26 relations: Algebraic geometry, Algebraic topology, Computer graphics, CW complex, Discrete space, Filtration (mathematics), Geometry, Homotopical algebra, Hypercovering, Image functors for sheaves, Mathematical induction, Mathematics, Nerve (category theory), Obstruction theory, Peter McMullen, Polytope, Pullback (category theory), Simplicial complex, Simplicial set, Spectral sequence, Springer Science+Business Media, Subspace topology, Tesseract, Topological graph, Topological skeleton, Topological space.
Algebraic geometry is a branch of mathematics, classically studying zeros of multivariate polynomials.
Algebraic topology is a branch of mathematics that uses tools from abstract algebra to study topological spaces.
Computer graphics are pictures and films created using computers.
In topology, a CW complex is a type of topological space introduced by J. H. C. Whitehead to meet the needs of homotopy theory.
In topology, a discrete space is a particularly simple example of a topological space or similar structure, one in which the points form a discontinuous sequence, meaning they are isolated from each other in a certain sense.
In mathematics, a filtration \mathcal is an indexed set S_i of subobjects of a given algebraic structure S, with the index i running over some index set I that is a totally ordered set, subject to the condition that If the index i is the time parameter of some stochastic process, then the filtration can be interpreted as representing all historical but not future information available about the stochastic process, with the algebraic object S_i gaining in complexity with time.
Geometry (from the γεωμετρία; geo- "earth", -metron "measurement") is a branch of mathematics concerned with questions of shape, size, relative position of figures, and the properties of space.
In mathematics, homotopical algebra is a collection of concepts comprising the nonabelian aspects of homological algebra as well as possibly the abelian aspects as special cases.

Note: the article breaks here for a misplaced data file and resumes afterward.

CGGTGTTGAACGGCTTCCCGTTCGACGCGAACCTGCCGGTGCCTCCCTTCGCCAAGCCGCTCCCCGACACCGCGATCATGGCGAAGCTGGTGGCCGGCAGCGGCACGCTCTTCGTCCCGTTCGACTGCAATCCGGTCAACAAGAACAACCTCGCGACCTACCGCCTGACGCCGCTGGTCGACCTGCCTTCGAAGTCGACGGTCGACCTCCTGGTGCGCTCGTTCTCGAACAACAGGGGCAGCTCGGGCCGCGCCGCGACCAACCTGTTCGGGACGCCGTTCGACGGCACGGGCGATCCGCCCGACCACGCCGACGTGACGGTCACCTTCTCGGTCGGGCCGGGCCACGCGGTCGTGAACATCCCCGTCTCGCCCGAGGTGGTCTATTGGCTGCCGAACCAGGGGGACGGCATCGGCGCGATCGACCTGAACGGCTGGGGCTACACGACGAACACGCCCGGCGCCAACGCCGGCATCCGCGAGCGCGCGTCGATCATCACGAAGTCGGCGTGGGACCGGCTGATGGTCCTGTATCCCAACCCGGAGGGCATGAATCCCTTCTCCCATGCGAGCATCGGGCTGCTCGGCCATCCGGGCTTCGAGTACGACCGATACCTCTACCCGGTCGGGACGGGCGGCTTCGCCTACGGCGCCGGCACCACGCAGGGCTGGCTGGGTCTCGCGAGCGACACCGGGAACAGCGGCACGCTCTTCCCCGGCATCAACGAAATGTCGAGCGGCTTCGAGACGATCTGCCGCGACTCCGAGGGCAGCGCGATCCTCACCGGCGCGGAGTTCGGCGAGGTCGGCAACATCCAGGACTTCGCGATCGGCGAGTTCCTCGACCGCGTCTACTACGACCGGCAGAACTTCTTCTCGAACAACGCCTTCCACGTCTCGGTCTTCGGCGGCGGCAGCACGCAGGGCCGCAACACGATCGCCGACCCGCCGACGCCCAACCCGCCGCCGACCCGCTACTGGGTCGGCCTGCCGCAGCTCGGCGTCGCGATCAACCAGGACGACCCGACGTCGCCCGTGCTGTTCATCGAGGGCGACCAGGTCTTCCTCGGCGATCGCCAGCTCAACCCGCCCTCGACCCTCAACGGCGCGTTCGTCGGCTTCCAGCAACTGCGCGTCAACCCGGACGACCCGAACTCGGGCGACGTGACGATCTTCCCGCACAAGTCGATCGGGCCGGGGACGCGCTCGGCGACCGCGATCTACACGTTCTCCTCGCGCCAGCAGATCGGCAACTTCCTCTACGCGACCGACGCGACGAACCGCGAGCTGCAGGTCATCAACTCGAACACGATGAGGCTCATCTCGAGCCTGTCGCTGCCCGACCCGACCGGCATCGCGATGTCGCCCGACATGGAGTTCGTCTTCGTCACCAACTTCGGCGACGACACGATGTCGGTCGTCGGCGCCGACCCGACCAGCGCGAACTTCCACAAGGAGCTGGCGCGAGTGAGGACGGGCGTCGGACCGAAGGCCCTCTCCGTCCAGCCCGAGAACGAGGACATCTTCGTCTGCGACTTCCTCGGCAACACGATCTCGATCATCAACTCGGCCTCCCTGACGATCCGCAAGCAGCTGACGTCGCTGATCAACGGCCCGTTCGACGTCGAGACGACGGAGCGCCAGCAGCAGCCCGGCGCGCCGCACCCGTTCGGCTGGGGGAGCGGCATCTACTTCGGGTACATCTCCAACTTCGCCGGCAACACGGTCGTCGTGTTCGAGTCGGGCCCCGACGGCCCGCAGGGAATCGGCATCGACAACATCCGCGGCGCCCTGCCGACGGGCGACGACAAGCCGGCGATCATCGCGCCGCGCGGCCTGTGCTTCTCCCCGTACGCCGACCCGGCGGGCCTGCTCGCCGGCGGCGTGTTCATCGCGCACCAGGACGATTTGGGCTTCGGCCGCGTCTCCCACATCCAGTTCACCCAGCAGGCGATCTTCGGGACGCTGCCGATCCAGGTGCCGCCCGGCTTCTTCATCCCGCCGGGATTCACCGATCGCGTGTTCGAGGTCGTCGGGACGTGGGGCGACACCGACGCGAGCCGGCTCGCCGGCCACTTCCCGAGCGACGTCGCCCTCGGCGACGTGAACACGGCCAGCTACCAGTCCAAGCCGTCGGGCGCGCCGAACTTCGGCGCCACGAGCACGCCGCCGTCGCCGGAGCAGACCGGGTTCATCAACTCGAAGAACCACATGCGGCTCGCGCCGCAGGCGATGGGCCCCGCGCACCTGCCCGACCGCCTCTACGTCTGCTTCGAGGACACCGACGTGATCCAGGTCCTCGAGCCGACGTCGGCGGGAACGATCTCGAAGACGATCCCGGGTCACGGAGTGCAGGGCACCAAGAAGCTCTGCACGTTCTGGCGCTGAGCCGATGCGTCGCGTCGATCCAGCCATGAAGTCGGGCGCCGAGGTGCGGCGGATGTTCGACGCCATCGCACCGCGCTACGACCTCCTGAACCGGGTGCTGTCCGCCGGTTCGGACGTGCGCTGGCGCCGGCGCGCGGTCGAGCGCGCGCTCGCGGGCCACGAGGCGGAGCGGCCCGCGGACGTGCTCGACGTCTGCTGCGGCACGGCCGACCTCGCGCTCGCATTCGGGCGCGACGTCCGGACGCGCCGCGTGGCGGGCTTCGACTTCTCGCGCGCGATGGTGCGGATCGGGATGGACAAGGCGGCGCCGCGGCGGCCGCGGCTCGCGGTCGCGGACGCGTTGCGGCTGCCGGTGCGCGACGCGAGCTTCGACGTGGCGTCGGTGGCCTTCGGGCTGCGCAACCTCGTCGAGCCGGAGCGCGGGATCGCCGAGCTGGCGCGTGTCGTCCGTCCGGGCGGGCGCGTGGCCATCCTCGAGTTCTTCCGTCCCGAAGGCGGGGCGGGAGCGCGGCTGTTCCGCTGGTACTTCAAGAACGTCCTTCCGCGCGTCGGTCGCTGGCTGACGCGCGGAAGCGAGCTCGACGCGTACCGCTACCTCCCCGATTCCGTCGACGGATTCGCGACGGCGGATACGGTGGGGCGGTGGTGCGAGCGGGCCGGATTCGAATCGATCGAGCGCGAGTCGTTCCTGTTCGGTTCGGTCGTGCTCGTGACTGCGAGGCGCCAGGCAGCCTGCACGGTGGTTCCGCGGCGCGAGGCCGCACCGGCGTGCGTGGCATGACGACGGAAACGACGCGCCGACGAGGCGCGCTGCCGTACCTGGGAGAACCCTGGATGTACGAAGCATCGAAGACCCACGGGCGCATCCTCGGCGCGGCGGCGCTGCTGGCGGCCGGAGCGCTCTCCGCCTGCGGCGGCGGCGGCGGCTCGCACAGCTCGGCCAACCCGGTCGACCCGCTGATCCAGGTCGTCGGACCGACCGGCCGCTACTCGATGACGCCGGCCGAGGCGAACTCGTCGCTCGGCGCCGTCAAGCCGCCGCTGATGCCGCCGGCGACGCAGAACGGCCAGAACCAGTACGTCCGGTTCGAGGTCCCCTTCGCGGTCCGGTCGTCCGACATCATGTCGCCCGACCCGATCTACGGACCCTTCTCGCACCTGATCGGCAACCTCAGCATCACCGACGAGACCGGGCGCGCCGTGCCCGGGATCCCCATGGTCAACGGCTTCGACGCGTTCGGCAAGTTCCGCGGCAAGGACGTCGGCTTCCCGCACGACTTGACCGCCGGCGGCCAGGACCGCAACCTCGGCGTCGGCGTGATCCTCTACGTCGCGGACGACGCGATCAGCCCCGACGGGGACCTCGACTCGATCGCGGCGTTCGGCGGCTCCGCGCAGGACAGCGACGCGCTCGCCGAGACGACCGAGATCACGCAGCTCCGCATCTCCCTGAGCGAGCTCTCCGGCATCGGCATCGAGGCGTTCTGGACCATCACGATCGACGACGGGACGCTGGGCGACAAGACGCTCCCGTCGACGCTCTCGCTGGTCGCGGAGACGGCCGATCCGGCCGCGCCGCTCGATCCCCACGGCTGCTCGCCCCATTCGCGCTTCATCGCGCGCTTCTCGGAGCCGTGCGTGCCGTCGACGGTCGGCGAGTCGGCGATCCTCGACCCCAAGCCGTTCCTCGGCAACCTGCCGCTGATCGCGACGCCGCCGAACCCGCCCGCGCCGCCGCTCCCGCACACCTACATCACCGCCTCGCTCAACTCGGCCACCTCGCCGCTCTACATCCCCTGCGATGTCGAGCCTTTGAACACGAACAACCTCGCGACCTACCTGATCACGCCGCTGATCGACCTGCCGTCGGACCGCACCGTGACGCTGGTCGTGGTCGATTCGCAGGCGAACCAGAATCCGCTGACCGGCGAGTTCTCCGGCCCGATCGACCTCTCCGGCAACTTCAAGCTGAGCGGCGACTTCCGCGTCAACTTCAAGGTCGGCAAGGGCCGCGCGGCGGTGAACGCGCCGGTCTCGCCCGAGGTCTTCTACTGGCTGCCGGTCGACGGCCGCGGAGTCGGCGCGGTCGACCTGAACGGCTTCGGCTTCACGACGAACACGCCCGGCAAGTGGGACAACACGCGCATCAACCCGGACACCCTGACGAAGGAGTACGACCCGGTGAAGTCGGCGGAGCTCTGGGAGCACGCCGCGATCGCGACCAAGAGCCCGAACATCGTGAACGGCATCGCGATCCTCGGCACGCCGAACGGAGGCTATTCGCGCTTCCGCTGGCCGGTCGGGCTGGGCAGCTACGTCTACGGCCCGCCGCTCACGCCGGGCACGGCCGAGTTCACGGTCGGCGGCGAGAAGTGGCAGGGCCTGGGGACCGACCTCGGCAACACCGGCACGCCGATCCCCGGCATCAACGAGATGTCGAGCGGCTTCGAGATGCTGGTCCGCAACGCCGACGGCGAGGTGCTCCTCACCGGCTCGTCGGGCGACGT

In mathematics, and in particular homotopy theory, a hypercovering (or hypercover) is a simplicial object that generalises the Čech nerve of a cover.
In mathematics, especially in sheaf theory, a domain applied in areas such as topology, logic and algebraic geometry, there are four image functors for sheaves which belong together in various senses.
Mathematical induction is a mathematical proof technique.
Mathematics (from Greek μάθημα máthēma, "knowledge, study, learning") is the study of such topics as quantity, structure, space, and change.
In category theory, a discipline within mathematics, the nerve N(C) of a small category C is a simplicial set constructed from the objects and morphisms of C. The geometric realization of this simplicial set is a topological space, called the classifying space of the category C. These closely related objects can provide information about some familiar and useful categories using algebraic topology, most often homotopy theory.
In mathematics, obstruction theory is a name given to two different mathematical theories, both of which yield cohomological invariants.
Peter McMullen (born 11 May 1942) is a British mathematician, a professor emeritus of mathematics at University College London.
In elementary geometry, a polytope is a geometric object with "flat" sides.
In category theory, a branch of mathematics, a pullback (also called a fiber product, fibre product, fibered product or Cartesian square) is the limit of a diagram consisting of two morphisms and with a common codomain.
In mathematics, a simplicial complex is a set composed of points, line segments, triangles, and their ''n''-dimensional counterparts (see illustration).
In mathematics, a simplicial set is an object made up of "simplices" in a specific way.
In homological algebra and algebraic topology, a spectral sequence is a means of computing homology groups by taking successive approximations.
Springer Science+Business Media or Springer, part of Springer Nature since 2015, is a global publishing company that publishes books, e-books and peer-reviewed journals in science, humanities, technical and medical (STM) publishing.
In topology and related areas of mathematics, a subspace of a topological space X is a subset S of X which is equipped with a topology induced from that of X called the subspace topology (or the relative topology, or the induced topology, or the trace topology).
In geometry, the tesseract is the four-dimensional analogue of the cube; the tesseract is to the cube as the cube is to the square.
In mathematics, a topological graph is a representation of a graph in the plane, where the ''vertices'' of the graph are represented by distinct points and the ''edges'' by Jordan arcs (connected pieces of ''Jordan curves'') joining the corresponding pairs of points.
In shape analysis, skeleton (or topological skeleton) of a shape is a thin version of that shape that is equidistant to its boundaries.
In topology and related branches of mathematics, a topological space may be defined as a set of points, along with a set of neighbourhoods for each point, satisfying a set of axioms relating points and neighbourhoods.